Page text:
How to Write a Position Paper Part 2: Past International Action

by Xinrui Xue on March 7, 2016

A position paper is a document describing a topic, your country’s position, and possible solutions. It is important to write a position paper for each of your topics because it will help you gain insight on the issue and prepare you for the MUN conference. Writing a good position paper not only requires research skills, but also involves the ability to critically analyze the information you gather through your research.

A typical position paper is 1-2 pages long and contains the following sections, which should each be 1-3 paragraphs long: Topic Background, Past International Action, Country Policy, and Possible Solutions. In this article, we will be discussing how to write the second section of a position paper–Past International Action. This is where you write about the most important actions that the international community has taken on the topic.

Research past actions of the UN, NGOs, and individual countries.
To get a complete understanding of previous actions taken by the international community, you should look at various actors and perspectives. Resolutions, initiatives, and statements, and other actions from the United Nations are essential for this section of your position paper. Choose the most important UN documents and/or events to summarize. NGOs and countries are also key players in international issues, so make sure to include actions by those groups as well. If there are differing views on a topic, include actions taken by both sides.

Analyze the outcome of past actions.
This is an oft-forgotten part of the Past International Action section, but it can elevate the quality of your position paper immensely. After you have decided which important past actions from the UN, NGOs, and individual countries to include, you should also discuss what impact these actions had. Analyze the effectiveness of a particular action, and why the outcome was that way. Doing this for every international action you include will make this section more cohesive and prevent from seeming like a list. Moreover, analyzing past actions can help you recognize what to include in your solutions later on.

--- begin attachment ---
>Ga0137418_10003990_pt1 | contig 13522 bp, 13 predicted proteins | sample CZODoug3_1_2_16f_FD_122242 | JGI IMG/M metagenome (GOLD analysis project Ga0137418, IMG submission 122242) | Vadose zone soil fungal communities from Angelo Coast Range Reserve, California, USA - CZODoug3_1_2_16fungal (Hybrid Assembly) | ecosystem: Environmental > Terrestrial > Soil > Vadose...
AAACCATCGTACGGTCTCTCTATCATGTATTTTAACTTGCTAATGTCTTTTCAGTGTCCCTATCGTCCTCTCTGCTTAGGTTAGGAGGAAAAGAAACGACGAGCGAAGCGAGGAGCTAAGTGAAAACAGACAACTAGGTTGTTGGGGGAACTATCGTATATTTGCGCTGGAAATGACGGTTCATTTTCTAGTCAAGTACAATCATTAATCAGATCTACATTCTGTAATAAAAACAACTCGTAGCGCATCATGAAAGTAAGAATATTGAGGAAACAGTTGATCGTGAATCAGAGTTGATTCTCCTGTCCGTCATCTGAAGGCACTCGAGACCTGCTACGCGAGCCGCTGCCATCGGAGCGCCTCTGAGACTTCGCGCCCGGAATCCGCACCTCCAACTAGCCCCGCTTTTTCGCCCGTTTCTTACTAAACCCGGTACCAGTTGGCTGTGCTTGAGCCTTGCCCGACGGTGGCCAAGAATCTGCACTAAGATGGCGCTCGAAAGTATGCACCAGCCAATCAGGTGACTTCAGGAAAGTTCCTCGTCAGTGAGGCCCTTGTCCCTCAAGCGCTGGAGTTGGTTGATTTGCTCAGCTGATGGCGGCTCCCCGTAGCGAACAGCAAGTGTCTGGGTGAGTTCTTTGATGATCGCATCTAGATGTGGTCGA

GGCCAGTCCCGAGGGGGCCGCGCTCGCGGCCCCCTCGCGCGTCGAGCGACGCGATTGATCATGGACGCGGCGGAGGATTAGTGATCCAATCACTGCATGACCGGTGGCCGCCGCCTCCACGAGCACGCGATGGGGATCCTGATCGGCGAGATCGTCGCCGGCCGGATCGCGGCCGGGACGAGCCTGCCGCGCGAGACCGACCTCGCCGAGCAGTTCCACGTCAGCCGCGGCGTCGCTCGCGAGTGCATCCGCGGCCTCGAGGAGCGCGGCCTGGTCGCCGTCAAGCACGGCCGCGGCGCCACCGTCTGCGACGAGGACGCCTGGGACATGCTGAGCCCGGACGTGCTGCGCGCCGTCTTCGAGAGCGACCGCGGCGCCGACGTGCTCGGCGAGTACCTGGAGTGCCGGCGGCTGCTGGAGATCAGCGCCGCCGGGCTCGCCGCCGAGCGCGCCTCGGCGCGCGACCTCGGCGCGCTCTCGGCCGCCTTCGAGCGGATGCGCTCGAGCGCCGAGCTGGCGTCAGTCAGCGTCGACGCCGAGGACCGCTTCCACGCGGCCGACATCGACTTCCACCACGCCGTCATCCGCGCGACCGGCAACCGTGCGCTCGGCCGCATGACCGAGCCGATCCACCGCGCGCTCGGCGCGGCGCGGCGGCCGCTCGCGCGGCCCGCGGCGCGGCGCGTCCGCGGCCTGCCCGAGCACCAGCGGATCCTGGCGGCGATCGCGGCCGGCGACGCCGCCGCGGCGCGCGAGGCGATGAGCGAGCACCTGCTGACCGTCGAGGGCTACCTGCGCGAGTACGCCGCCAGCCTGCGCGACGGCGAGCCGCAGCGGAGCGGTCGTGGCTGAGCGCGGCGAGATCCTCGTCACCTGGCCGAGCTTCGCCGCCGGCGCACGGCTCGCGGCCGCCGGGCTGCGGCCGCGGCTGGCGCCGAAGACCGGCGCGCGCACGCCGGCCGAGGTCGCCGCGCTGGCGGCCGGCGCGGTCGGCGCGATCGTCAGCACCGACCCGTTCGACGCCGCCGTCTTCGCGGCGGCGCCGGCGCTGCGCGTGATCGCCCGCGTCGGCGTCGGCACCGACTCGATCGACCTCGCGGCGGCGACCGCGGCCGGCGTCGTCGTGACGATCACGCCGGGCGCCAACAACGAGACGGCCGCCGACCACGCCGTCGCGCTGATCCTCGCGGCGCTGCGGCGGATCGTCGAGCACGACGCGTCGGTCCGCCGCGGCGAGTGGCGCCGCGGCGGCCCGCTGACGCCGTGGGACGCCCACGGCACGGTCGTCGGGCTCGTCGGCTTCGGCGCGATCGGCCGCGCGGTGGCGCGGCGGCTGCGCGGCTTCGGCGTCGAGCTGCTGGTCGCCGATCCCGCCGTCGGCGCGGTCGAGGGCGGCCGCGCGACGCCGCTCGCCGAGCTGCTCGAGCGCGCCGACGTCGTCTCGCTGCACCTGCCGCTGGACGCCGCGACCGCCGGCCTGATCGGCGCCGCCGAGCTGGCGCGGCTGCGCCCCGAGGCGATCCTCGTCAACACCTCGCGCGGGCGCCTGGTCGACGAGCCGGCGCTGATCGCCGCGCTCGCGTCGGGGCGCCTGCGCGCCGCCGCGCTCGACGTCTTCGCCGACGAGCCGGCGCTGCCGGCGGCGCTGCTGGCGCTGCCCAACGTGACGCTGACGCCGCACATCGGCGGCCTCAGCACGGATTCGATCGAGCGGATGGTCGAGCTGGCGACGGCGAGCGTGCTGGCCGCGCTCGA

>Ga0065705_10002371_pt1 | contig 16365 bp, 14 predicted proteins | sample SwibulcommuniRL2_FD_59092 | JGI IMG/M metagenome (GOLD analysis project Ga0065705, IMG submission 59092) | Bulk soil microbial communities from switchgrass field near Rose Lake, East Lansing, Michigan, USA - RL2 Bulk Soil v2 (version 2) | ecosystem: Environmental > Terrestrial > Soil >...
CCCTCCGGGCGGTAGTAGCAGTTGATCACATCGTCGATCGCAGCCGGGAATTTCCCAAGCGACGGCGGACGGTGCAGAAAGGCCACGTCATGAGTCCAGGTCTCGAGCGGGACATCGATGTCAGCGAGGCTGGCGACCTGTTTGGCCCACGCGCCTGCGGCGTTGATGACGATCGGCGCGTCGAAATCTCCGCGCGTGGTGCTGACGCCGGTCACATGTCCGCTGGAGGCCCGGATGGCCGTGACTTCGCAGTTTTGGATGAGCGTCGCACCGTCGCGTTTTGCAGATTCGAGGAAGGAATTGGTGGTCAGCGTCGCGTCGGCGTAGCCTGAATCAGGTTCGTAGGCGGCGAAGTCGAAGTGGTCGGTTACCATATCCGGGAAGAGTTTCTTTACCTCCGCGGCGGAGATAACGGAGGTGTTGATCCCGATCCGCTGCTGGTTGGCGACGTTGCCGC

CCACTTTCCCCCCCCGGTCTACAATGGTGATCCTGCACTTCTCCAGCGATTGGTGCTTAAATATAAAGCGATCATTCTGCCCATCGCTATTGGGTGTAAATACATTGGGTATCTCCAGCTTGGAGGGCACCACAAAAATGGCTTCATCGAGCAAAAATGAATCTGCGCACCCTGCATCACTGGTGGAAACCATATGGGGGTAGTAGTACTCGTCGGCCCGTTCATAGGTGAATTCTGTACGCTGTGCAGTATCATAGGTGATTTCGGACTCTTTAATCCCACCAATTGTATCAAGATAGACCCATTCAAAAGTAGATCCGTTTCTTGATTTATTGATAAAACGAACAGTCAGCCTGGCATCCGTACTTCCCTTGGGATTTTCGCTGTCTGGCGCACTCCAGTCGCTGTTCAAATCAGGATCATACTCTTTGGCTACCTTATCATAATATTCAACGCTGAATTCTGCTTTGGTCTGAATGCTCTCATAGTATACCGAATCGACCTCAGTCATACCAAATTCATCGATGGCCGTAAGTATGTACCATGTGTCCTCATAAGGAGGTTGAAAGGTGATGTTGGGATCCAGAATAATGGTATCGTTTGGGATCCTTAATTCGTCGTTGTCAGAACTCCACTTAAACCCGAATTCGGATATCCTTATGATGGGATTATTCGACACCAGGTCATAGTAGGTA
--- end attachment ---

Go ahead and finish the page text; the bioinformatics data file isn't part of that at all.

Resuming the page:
Use credible sources.
Reputable sources are always important, especially for a research-heavy section like Past International Action. Information on past UN actions should come from UN sites, which have resolution databases, speech transcripts, and other resources that you can utilize. NGOs and countries also have their own websites, which should be your first choice when writing about their past actions.

“Want to learn more tips on how to participate in Model UN? Check out the Model United Nations Institute Diplomat Program– hosted across the United States every summer!”

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